Not a ‘where babies come from’ book, but just as important



As a clinical social worker who has led groups with and taught sex ed to Middle Schoolers for over 10 years, I’ve seen kids wrestle with feelings of badness or worry about their sexuality. My goal is always to normalize their feelings, provide support, and clarify misinformation.

So it was a joy to read Anastasia Higginbotham’s third book in her Ordinary, Terrible Things series, Tell Me About Sex, Grandma (it follows her similarly funny titles, Divorce is the Worst and Death is Stupid). Written and gorgeously illustrated with collages that Higginbotham makes from paper, fabric, and ribbons, her book observes a conversation between a child and the child’s grandmother that addresses sex, sexuality, boundaries and consent. The child’s gender has intentionally been left undefined, so as to encourage any child reading it to connect easily to the main character and to the material. Tell Me About Sex, Grandma is less of a ‘how are babies made’ manual and more about conveying the message that your body and sexuality are precious and special, and nobody ever has the right to make you do something sexually that you don’t want to.

I had the opportunity to ask Higginbotham some questions about her process and her goals with this book in advance of her book launch this Saturday, April 8th, from 4-6pm at Books of Wonder in Manhattan, where we’ll both be continuing the conversation.

How long does it take you to create these books?

Decades! Feels like each one took about 30 years since I’ve been trying to make sense of this stuff since childhood. Each book in the series represents a life’s work of trying to understand and accept things like my parents’ divorce, my grandparents’ funerals, the long-term effects of sexual abuse. Once I have a vision for a book and some of the words start to come, it takes about a year. Once I start illustrating, I make a gigantic, unbelievable mess. Every surface of my workspace is covered. There are piles and scraps everywhere. I am always still taking care of my children and working though and can’t really disappear for more than two or three days at a time, even while I have a great partner. But he works and makes art too. I’m still very much in life while I’m making a book. The time I get to be alone with it is luxurious.

What was the process like for this one in particular?

I was surprised sometimes while I was making it. On the page where the narrator says: “It is never okay for an adult to choose to have sex with a child—even if they love you and take care of you,” I was super adrenalized just printing the words. These were words I had already written and reviewed and revised plenty of times in the script. But when I was putting them onto the page for the actual book, my heart was beating really hard and my face got hot and it was hard to keep my hand steady. So much was behind it. Anger mostly, but also fear. Like, am I really going to say this in a children’s book? Are you allowed to say this in a children’s book? And then on the next page when Grandma lays down the law and says: “No sex unless everyone says they want to and no sex with kids, ever,” it was kind of hard to breathe when I wrote that. I felt like they were all in the room with me, all the kids who have been tricked and misused in this way, all the people who have been forced into sex, or sex was taken from them without their permission, and all the ones who this will still happen to. It’s like I was trying to hold them all, speak for them and assure them: I know who is to blame for this and I promise to hold them accountable and make them stop. I was trying to very calmly channel that energy through the pen. Neatly. And carefully. Without screaming.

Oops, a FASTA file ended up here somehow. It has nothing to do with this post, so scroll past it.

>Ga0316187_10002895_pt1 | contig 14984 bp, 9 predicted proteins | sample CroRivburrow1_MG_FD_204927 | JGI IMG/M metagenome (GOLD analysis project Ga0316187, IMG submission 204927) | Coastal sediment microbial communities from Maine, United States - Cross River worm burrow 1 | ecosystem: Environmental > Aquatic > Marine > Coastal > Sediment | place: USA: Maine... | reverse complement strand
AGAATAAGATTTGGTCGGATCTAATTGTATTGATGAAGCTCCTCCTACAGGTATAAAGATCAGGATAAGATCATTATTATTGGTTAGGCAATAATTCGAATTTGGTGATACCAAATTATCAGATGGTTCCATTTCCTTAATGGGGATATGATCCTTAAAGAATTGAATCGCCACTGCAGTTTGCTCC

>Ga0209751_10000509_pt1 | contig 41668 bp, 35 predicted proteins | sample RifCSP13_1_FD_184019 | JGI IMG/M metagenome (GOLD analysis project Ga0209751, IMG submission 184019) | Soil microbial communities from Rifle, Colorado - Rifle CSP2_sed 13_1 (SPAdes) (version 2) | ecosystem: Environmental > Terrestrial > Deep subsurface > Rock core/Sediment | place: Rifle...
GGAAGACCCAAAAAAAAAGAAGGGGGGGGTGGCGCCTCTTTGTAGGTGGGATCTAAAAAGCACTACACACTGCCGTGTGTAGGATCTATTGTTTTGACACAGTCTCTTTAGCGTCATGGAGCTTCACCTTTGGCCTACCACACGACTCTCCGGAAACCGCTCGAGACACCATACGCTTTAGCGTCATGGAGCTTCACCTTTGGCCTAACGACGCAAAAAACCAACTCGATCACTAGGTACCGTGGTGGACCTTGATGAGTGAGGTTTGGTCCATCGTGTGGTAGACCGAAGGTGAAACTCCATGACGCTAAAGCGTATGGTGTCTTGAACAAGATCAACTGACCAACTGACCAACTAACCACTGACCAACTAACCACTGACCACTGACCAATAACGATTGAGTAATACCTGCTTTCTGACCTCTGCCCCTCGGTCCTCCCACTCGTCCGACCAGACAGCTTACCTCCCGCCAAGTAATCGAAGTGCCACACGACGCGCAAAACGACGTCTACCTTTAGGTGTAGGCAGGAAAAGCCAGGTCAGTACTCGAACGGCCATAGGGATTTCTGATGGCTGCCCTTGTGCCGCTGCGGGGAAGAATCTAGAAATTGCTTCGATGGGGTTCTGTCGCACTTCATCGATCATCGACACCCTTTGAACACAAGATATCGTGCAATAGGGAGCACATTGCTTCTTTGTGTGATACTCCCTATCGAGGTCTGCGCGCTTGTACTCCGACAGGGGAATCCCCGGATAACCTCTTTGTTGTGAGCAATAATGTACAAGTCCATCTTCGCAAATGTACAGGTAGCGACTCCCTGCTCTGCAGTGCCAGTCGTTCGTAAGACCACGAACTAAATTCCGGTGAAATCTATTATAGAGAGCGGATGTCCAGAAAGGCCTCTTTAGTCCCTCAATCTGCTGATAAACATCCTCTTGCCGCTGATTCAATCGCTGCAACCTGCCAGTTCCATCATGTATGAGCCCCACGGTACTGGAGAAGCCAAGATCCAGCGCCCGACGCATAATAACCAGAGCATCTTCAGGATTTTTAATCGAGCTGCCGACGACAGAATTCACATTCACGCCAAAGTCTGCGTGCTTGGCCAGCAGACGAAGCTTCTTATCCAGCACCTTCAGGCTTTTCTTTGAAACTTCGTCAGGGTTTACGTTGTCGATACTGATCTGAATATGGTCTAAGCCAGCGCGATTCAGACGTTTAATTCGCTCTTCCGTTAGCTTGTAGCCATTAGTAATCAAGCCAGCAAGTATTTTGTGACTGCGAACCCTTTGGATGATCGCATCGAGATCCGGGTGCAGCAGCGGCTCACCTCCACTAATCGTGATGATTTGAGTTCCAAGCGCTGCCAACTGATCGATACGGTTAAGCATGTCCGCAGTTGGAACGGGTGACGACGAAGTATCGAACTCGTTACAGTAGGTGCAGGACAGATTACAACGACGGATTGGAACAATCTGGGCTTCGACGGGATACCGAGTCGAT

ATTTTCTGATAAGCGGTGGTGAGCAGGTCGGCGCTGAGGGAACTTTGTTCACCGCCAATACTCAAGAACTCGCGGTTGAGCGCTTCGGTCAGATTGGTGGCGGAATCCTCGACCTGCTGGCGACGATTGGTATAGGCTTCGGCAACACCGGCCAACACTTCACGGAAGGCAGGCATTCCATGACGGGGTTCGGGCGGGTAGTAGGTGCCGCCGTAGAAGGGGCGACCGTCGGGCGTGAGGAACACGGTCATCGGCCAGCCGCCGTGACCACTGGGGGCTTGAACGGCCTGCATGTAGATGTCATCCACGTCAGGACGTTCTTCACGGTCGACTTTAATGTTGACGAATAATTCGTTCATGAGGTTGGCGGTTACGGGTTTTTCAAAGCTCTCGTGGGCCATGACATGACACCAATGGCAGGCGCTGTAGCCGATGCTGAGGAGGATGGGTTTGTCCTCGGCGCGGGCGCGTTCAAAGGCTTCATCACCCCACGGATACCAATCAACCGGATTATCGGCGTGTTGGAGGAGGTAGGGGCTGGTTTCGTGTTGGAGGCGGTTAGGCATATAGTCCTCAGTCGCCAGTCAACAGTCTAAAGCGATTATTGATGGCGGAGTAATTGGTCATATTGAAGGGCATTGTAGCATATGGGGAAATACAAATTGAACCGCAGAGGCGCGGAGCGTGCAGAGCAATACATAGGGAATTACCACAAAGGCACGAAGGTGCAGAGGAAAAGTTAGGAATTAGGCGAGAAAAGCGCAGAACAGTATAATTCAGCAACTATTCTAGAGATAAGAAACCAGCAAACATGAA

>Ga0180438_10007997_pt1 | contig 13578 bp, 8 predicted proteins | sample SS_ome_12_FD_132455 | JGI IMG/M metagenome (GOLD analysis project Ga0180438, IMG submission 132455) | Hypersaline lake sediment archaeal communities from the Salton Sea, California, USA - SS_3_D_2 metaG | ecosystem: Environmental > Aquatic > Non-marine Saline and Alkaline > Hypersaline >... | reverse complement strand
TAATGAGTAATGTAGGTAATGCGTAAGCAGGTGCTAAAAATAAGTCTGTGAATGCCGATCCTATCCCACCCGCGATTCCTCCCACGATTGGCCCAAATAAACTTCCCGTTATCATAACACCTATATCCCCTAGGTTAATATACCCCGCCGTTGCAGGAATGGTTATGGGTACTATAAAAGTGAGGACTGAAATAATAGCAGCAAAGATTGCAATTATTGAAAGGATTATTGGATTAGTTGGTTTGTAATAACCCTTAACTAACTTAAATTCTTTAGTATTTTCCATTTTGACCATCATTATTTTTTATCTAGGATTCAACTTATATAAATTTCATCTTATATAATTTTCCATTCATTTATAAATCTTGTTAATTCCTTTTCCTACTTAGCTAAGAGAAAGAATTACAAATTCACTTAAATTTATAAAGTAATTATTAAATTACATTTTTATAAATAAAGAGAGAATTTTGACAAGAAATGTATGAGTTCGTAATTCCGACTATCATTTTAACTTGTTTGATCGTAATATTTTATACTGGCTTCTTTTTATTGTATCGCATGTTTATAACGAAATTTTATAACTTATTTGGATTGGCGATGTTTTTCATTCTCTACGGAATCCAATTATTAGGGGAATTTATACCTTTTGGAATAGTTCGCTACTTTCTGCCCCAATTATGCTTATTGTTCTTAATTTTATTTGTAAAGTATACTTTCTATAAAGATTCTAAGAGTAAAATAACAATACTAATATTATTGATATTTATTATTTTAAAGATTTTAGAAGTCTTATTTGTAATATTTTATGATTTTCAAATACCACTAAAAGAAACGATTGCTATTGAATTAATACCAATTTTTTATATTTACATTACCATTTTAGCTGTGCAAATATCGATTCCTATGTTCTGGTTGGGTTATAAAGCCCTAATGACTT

What has been the best thing about writing and publishing Tell Me About Sex, Grandma?

I love being able to give this book to an adult and feel confident that it won’t hurt them; it may even help to heal them. I also love to think of a young child growing up with this book telling them over and over, as many times as they read it, that their sexuality is a treasure, that it’s theirs alone, theirs to discover, theirs to share if they choose. I’m casting a spell. That’s what I want for them so I’m saying: it is so. And there’s a good chance they will believe me and their families may affirm that as well and then the kid will grow up just knowing it. They’ll know it like they know their own name. Like, of course it’s mine! And if that happens, there’s a strong chance they will treasure it and find others who do too, and they’ll bring that reverence to everyone they meet. That’s thrilling to consider.

Is there a question you wish you were asked when being interviewed about the book?

I want to say why there’s a framed picture of Mary and the baby Jesus on the wall above Grandma’s head when the child bursts in with their question. I put Mary there so that the fear of God is in the room—any god and every god. I wanted religion there looming over the child’s question and I wanted us to not know by looking at Grandma’s face whether she will be on our side or not. Like, Oh no, she’s Catholic! Is she gonna say it’s evil? That we’re evil? That sex is only for marriage and procreation? That it’s only between a woman and a man? Since Grandma says the total opposite of that, Mary is there to give her blessing on the child’s sexuality too, as a goddess and as the mother of a god and as the one who Grandma prays to. Mary is definitely on our side.

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